The differences between employees and volunteers are obvious, but sometimes the similarities aren’t as clear. But similarities do exist. For starters, both employees and volunteers will likely seek alternatives when they find themselves routinely giving far more than they are getting from their relationship with an organization. And in both cases, turnover is problematic.
We invest significant effort in identifying, recruiting, and training volunteers to serve as effective commissioners. Turnover hurts. A part of the solution may be as close as the values of our Scout Law: Consistently practicing all 12 of them in our volunteer relationships can have a positive impact.
Think of just one, loyalty, and how administrative commissioners can use it effectively to retain team members. Writing recently for Inc. magazine, Brent Gleeson, a former Navy SEAL, spoke of the positive impact leaders can have on their teams by consistently demonstrating loyalty in just four ways:
“Never throw anyone under the bus. As a leader, redirect praise to your team members and protect them from criticism. If you need to talk to a team member about a misstep, do it behind closed doors.
“Never leave anyone behind. Instill in your team the belief that every person on the team is as important as the next. Include everyone in the celebration of success. And don’t blame any one person for a failure. Publicly thank people … for their contributions to the team.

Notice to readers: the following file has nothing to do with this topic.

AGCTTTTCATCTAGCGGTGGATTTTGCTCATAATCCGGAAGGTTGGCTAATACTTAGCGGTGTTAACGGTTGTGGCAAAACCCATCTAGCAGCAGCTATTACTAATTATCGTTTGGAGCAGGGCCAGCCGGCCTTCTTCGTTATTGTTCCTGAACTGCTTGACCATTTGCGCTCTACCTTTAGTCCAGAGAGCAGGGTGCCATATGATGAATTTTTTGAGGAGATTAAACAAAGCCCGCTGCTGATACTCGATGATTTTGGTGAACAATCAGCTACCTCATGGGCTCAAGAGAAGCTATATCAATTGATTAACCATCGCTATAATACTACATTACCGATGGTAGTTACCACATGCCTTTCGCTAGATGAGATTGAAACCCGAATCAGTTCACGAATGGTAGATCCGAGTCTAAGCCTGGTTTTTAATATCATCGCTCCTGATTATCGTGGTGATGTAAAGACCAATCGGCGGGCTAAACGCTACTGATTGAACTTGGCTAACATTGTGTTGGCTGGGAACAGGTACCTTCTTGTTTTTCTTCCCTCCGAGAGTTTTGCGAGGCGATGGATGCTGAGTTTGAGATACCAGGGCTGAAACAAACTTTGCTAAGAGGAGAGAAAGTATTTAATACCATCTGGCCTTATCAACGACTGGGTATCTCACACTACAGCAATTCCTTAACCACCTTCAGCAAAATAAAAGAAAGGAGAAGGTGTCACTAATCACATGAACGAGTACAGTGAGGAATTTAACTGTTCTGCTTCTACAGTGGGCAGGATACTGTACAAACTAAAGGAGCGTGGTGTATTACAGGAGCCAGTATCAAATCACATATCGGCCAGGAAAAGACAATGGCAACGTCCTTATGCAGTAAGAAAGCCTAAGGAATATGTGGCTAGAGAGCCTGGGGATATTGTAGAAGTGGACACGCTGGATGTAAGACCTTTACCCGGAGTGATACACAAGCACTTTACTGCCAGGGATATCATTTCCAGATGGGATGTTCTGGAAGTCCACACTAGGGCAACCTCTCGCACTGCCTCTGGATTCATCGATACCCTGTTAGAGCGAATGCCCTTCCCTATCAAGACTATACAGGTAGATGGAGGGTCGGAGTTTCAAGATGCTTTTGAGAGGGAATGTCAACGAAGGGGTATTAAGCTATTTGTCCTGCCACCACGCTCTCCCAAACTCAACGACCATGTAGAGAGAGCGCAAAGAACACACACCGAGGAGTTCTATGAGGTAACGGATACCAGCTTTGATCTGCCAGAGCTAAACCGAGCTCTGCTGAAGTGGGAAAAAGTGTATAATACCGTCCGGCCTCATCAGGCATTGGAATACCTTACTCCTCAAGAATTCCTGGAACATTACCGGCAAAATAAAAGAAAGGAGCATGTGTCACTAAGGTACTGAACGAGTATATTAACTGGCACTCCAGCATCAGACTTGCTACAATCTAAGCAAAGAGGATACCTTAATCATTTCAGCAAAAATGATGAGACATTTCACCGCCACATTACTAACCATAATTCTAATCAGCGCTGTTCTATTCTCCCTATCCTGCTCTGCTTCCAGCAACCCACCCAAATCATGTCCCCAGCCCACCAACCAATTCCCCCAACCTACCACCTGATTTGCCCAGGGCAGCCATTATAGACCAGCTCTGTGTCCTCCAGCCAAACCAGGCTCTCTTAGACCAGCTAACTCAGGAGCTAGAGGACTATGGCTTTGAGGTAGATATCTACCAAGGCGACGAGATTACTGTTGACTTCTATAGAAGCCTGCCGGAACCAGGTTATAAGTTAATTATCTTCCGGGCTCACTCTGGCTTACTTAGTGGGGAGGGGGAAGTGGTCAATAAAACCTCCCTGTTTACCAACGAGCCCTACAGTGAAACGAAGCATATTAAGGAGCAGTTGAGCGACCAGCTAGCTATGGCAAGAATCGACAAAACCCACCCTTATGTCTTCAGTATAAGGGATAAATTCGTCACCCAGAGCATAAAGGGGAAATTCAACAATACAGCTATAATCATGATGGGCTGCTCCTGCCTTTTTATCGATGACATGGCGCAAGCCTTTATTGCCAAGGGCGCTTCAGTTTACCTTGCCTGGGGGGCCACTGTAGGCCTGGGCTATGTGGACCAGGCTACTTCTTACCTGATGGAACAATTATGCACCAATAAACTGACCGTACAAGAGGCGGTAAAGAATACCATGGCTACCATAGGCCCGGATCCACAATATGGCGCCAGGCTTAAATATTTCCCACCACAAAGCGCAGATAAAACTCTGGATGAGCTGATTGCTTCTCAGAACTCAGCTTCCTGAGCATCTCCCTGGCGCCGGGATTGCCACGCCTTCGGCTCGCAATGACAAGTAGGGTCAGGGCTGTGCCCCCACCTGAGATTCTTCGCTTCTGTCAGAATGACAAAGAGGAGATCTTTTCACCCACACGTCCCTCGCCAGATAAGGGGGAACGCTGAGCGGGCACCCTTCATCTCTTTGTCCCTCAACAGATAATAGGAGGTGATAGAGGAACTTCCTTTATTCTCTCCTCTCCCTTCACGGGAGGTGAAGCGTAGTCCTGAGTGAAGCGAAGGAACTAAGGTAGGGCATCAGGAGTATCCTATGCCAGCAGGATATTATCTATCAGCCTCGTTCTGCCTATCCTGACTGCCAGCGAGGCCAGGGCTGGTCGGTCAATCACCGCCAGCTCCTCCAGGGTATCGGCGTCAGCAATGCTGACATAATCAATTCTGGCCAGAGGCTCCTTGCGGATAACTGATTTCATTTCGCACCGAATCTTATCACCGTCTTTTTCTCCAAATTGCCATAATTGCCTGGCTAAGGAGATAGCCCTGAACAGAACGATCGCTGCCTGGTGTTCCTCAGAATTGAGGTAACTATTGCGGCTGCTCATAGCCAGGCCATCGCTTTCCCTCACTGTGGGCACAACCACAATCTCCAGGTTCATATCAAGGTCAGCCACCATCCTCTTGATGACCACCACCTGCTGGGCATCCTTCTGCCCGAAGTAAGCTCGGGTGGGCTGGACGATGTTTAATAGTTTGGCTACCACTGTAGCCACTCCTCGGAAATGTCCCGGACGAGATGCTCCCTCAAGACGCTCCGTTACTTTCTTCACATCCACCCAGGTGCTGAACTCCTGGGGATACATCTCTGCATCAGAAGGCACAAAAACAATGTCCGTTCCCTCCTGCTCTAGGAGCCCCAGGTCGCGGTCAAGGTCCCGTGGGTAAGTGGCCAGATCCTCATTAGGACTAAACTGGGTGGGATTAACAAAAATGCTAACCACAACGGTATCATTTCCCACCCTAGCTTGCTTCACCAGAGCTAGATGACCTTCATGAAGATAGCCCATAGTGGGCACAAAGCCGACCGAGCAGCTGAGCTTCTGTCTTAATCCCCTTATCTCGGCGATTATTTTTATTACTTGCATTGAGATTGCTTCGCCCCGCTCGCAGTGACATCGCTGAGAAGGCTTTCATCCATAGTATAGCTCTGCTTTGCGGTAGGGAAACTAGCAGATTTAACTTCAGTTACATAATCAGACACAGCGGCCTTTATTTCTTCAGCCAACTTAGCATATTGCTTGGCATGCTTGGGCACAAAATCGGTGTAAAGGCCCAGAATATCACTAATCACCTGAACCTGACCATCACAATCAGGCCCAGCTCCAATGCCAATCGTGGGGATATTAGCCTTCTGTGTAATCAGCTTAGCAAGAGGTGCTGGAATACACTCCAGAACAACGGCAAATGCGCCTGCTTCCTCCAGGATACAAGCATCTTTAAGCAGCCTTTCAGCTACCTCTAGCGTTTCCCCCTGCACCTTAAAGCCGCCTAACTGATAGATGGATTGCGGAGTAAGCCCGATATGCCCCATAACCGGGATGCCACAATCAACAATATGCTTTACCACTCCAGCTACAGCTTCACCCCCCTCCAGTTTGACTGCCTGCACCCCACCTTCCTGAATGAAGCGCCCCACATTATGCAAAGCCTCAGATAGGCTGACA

“Try to be as candid as possible with your [team members], and never lie to them. Loyalty is built on trust. If your people don’t believe you’re being forthcoming with them, they won’t trust you with their backs.
“Give [team members] your unconditional support. Don’t turn your back on them if they mess up. Help them figure it out, and be as loyal during the bad times as during the good.”
There are 11 more points to the Scout Law that can be equally effective in helping us increase retention of those commissioners we work so hard to identify, recruit, and train. Put them all to work.